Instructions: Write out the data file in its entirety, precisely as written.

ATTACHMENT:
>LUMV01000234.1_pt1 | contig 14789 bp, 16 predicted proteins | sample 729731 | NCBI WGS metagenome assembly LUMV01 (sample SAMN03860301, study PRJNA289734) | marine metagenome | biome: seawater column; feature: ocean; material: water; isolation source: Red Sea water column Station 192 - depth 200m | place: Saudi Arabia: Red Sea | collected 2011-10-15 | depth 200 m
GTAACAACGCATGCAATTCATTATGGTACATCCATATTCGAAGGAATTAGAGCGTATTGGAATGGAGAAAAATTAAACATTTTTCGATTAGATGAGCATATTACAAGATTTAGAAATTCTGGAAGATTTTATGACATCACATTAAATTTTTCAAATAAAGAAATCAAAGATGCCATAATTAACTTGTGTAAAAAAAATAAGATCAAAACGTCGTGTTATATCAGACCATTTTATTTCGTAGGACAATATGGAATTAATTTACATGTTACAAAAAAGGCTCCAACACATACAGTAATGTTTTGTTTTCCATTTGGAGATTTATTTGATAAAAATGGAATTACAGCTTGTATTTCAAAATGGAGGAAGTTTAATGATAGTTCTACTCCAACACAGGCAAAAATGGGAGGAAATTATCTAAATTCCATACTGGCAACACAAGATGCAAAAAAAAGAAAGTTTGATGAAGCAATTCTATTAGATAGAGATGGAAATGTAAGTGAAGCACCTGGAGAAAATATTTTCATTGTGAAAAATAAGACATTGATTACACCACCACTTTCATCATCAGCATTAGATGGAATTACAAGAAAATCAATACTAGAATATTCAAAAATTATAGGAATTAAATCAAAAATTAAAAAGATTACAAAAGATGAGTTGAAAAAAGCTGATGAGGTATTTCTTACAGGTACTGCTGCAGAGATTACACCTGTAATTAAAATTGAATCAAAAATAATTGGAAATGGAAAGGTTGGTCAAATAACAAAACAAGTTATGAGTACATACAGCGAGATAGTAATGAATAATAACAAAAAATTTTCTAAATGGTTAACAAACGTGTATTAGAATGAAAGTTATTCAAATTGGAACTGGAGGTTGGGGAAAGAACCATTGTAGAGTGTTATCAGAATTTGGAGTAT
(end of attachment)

>LUMV01000234.1_pt1 | contig 14789 bp, 16 predicted proteins | sample 729731 | NCBI WGS metagenome assembly LUMV01 (sample SAMN03860301, study PRJNA289734) | marine metagenome | biome: seawater column; feature: ocean; material: water; isolation source: Red Sea water column Station 192 - depth 200m | place: Saudi Arabia: Red Sea | collected 2011-10-15 | depth 200 m
GTAACAACGCATGCAATTCATTATGGTACATCCATATTCGAAGGAATTAGAGCGTATTGGAATGGAGAAAAATTAAACATTTTTCGATTAGATGAGCATATTACAAGATTTAGAAATTCTGGAAGATTTTATGACATCACATTAAATTTTTCAAATAAAGAAATCAAAGATGCCATAATTAACTTGTGTAAAAAAAATAAGATCAAAACGTCGTGTTATATCAGACCATTTTATTTCGTAGGACAATATGGAATTAATTTACATGTTACAAAAAAGGCTCCAACACATACAGTAATGTTTTGTTTTCCATTTGGAGATTTATTTGATAAAAATGGAATTACAGCTTGTATTTCAAAATGGAGGAAGTTTAATGATAGTTCTACTCCAACACAGGCAAAAATGGGAGGAAATTATCTAAATTCCATACTGGCAACACAAGATGCAAAAAAAAGAAAGTTTGATGAAGCAATTCTATTAGATAGAGATGGAAATGTAAGTGAAGCACCTGGAGAAAATATTTTCATTGTGAAAAATAAGACATTGATTACACCACCACTTTCATCATCAGCATTAGATGGAATTACAAGAAAATCAATACTAGAATATTCAAAAATTATAGGAATTAAATCAAAAATTAAAAAGATTACAAAAGATGAGTTGAAAAAAGCTGATGAGGTATTTCTTACAGGTACTGCTGCAGAGATTACACCTGTAATTAAAATTGAATCAAAAATAATTGGAAATGGAAAGGTTGGTCAAATAACAAAACAAGTTATGAGTACATACAGCGAGATAGTAATGAATAATAACAAAAAATTTTCTAAATGGTTAACAAACGTGTATTAGAATGAAAGTTATTCAAATTGGAACTGGAGGTTGGGGAAAGAACCATTGTAGAGTGTTATCAGAATTTGGAGTAT